Just take a moment to let all of that sink in.

Those numbers led Fowles to receive three Western Conference Player of the Month awards, which was most in the entire WNBA, and five Western Conference Player of the Week awards, which was the best in the conference.

“The way that Syl does it, that she’s so aggressive and pins you deep, there is just no other player that does that,” Lynx head coach Cheryl Reeve said. “As far as a dominant center, I don’t know if there is anybody that has been better than Sylvia in terms of her career. The sheer strength and force that she plays with around the rim.

“I think she is the best center that our league has seen through its 20-plus years.”

When Fowles arrived in Minnesota in 2015, she began to check career firsts off of her professional basketball bucket list, including winning a title and being named Finals MVP.

But there was one more thing she hadn’t accomplished yet. One more accomplishment she dreamed about since she entered the league.

Well, she can now check that off the list as well.


With her numbers, accomplishments and everything in between, Fowles was clearly the most dominant player in the WNBA this season.

That was proven to be officially true.

The WNBA announced that Fowles was named the 2017 WNBA Most Valuable Player due to her historic season in 2017.

“I definitely want to say thank you to my teammates. It’s just a proud moment. All my hard work over the last 10 years has finally paid off. Getting the opportunity to work with my coaches, pushing me every day to be the best that I can be. I just want to say thank you guys for getting me to this point, because I couldn’t do it by myself,” Fowles said. “Thank you to the fans, I appreciate you guys here in Minnesota and across the globe for supporting me and just knowing what I stand for and what I do and all the hard work that I put in.

“Without you guys, I couldn’t do it. So thank you, it’s a proud moment for me to be standing here and to be named the 2017 MVP.”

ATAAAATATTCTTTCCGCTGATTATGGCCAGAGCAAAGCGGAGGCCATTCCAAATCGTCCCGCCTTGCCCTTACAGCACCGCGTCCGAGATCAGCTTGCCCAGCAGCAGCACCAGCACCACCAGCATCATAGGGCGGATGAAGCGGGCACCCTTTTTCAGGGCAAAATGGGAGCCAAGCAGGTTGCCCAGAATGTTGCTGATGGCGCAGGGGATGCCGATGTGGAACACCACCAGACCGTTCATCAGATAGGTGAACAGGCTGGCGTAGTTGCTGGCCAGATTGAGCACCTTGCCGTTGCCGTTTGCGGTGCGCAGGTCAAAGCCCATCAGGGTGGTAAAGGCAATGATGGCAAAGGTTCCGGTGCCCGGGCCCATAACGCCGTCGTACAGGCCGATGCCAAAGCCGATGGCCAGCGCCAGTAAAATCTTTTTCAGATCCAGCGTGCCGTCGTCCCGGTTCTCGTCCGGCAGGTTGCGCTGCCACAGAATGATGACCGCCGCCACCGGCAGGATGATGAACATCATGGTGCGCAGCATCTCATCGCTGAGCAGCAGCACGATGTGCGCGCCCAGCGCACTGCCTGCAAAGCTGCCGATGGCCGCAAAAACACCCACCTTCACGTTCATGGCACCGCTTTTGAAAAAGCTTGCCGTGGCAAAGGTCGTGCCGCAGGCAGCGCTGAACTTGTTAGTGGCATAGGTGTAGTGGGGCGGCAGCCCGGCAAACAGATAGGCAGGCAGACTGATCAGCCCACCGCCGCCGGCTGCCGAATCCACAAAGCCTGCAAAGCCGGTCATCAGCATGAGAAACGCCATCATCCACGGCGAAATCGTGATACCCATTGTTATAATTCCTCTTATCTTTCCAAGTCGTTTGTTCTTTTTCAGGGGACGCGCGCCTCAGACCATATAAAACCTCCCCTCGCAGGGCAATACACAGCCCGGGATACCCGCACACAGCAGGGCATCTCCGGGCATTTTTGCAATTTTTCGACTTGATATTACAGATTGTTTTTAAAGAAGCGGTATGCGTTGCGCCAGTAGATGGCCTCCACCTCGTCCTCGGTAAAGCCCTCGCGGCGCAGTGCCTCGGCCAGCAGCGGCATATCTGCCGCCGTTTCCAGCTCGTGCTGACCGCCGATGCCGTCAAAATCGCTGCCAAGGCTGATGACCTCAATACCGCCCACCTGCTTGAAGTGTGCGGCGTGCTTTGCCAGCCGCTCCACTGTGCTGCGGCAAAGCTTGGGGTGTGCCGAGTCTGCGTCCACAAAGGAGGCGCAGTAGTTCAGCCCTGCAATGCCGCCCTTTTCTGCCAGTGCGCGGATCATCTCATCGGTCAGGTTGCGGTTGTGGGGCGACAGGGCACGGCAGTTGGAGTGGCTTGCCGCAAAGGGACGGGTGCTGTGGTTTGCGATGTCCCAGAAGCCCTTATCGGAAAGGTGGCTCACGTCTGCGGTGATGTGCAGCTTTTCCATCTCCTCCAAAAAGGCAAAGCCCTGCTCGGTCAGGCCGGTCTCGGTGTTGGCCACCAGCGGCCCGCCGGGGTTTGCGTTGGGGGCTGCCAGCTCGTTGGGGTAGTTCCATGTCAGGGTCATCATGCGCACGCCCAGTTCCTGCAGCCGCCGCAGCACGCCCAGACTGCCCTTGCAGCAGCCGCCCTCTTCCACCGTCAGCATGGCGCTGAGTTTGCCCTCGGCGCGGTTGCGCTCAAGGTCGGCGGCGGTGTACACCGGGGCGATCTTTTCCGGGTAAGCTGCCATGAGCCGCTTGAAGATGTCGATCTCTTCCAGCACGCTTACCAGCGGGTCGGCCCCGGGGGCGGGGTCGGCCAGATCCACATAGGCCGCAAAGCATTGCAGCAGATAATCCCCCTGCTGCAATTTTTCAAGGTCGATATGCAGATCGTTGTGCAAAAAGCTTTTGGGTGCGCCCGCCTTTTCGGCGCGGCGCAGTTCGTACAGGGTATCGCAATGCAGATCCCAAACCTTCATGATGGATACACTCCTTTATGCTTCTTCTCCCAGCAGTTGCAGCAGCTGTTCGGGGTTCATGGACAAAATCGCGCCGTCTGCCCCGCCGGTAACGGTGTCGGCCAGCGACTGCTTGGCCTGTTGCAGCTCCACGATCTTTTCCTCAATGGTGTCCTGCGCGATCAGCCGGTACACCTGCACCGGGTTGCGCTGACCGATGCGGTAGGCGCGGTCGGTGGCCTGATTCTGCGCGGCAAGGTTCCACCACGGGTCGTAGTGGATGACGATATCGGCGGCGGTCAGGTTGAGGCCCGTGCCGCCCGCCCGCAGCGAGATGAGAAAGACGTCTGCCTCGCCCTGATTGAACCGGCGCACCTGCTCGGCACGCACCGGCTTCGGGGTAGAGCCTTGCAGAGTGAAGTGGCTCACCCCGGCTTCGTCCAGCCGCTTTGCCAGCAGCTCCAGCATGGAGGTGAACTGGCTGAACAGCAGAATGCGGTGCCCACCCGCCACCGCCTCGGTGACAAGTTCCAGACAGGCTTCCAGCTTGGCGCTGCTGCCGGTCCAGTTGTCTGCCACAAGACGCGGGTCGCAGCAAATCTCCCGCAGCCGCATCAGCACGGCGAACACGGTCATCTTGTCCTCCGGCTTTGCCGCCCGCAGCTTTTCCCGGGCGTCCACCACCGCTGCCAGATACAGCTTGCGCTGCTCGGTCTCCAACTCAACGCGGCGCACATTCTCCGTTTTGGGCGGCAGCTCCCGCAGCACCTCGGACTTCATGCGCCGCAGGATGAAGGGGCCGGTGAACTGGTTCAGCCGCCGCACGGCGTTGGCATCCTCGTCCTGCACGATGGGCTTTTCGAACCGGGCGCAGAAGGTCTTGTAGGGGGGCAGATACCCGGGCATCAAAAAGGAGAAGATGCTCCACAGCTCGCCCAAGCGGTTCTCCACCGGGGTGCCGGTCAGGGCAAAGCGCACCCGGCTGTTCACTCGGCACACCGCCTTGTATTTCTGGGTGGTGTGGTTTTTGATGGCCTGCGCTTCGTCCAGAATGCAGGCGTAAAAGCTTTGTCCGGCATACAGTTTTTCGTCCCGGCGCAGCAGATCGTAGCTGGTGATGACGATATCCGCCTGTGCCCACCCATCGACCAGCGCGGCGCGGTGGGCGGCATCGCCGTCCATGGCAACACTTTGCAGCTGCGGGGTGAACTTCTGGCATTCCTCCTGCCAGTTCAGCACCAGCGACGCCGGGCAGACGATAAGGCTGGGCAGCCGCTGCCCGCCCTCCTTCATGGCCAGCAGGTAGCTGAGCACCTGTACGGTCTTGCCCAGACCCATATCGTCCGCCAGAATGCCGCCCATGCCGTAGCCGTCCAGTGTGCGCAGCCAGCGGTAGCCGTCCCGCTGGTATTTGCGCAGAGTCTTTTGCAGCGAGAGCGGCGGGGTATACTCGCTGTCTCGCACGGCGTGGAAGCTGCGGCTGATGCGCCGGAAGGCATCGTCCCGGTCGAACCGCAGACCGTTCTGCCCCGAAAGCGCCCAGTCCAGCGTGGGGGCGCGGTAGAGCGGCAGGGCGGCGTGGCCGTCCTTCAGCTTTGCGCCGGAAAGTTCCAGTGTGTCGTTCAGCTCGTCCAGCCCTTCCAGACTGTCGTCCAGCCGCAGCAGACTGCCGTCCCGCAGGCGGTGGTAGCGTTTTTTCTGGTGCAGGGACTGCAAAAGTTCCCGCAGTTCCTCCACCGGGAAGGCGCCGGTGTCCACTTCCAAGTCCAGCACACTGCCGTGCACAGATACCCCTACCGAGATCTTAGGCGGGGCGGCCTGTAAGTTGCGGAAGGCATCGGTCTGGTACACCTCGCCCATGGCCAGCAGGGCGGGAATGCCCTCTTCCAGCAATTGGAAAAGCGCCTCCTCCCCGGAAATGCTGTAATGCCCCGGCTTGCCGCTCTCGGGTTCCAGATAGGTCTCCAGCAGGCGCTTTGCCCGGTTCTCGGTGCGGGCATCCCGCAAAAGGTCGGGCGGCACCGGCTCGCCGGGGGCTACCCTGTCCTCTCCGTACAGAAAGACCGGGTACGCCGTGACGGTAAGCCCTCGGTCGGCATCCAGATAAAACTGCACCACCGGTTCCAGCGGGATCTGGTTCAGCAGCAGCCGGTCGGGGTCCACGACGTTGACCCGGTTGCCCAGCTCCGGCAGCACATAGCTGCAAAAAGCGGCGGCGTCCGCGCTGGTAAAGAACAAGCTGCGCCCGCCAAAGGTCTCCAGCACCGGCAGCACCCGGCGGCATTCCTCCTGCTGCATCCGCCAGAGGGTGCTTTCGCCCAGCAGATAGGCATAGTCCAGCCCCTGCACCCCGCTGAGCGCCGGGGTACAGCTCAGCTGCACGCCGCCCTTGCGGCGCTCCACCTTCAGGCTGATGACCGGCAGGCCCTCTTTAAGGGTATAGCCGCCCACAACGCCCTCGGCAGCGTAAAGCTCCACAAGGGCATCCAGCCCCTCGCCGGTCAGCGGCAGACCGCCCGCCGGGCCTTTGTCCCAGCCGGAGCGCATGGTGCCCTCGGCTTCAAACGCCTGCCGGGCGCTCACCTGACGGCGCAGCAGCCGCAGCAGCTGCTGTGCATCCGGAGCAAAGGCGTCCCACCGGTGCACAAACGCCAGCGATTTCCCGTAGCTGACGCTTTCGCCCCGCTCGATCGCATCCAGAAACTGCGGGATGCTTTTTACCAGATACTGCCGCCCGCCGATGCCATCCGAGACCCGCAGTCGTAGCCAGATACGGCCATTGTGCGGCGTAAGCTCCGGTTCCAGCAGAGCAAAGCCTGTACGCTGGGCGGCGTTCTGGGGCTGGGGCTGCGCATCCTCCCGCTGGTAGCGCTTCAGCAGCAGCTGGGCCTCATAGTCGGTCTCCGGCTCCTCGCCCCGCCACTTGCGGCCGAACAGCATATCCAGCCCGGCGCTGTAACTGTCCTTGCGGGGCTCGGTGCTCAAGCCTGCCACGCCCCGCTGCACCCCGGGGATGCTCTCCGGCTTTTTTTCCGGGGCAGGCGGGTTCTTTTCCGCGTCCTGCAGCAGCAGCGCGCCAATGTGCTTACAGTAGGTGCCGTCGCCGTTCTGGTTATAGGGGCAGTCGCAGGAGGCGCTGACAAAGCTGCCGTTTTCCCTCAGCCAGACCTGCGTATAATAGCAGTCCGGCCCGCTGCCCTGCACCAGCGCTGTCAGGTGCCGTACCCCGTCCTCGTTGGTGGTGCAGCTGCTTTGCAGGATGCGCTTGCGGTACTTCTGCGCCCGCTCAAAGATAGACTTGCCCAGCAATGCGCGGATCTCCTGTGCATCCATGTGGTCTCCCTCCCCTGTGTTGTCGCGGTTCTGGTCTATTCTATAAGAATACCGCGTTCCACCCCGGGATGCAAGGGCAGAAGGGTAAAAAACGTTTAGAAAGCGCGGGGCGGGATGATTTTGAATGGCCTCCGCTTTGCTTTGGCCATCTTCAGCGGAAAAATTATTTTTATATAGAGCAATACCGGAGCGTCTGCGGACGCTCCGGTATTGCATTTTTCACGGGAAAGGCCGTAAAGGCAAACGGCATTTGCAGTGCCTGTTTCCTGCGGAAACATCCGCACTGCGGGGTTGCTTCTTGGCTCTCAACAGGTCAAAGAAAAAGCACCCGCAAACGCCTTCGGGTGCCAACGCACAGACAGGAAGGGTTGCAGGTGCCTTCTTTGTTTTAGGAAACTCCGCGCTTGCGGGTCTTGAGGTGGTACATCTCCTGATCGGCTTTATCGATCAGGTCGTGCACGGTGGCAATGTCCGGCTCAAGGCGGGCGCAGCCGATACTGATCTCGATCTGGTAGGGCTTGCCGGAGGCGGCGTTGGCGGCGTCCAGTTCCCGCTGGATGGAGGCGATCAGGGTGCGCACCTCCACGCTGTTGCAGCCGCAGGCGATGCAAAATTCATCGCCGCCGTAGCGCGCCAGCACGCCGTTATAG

Fowles received 35 first-place votes from a national panel of 40 sportswriters and broadcasters, which is the highest number of first-place votes received by a player since Elena Delle Donne had 38 in 2015. Fowles’ previous highest finish in MVP voting was third in 2011.

“We all know that Syl has been getting it done on both ends of the court,” Lisa Borders said Thursday evening at a press conference. “Let me round it out by telling you that sports journalists and broadcasters voted for all of our awardees, and in this particular case, Syl received 35 out of 40 votes. That’s an accomplishment in itself, which means there’s a broad consensus on who she is and what she’s done.

Fowles is the second member of the Lynx to win the WNBA Most Valuable Player award, with Moore being the first in 2014.

“It’s a body of work when you’re choosing MVP, I think,” Reeve said. “Although we live in a society of what have you done most recently, Syl was good for months before she hit some bumps in the road. And still, even through those bumps, she was still pretty darn good. . . The season she is having is one of the best in our league’s history.”

It’s been a long journey to get to where Fowles is today in Minnesota with the Lynx, a place and team she envisions finishing her professional career with.

The 2017 season hasn’t just hasn’t been a career year for Fowles. Now, it’s officially been an MVP year.

“I’m surrounded by a good group. My coaches and my teammates have helped me along this journey,” Fowles said. “I’m just going to continue to focus on the team and what the Minnesota Lynx are doing.”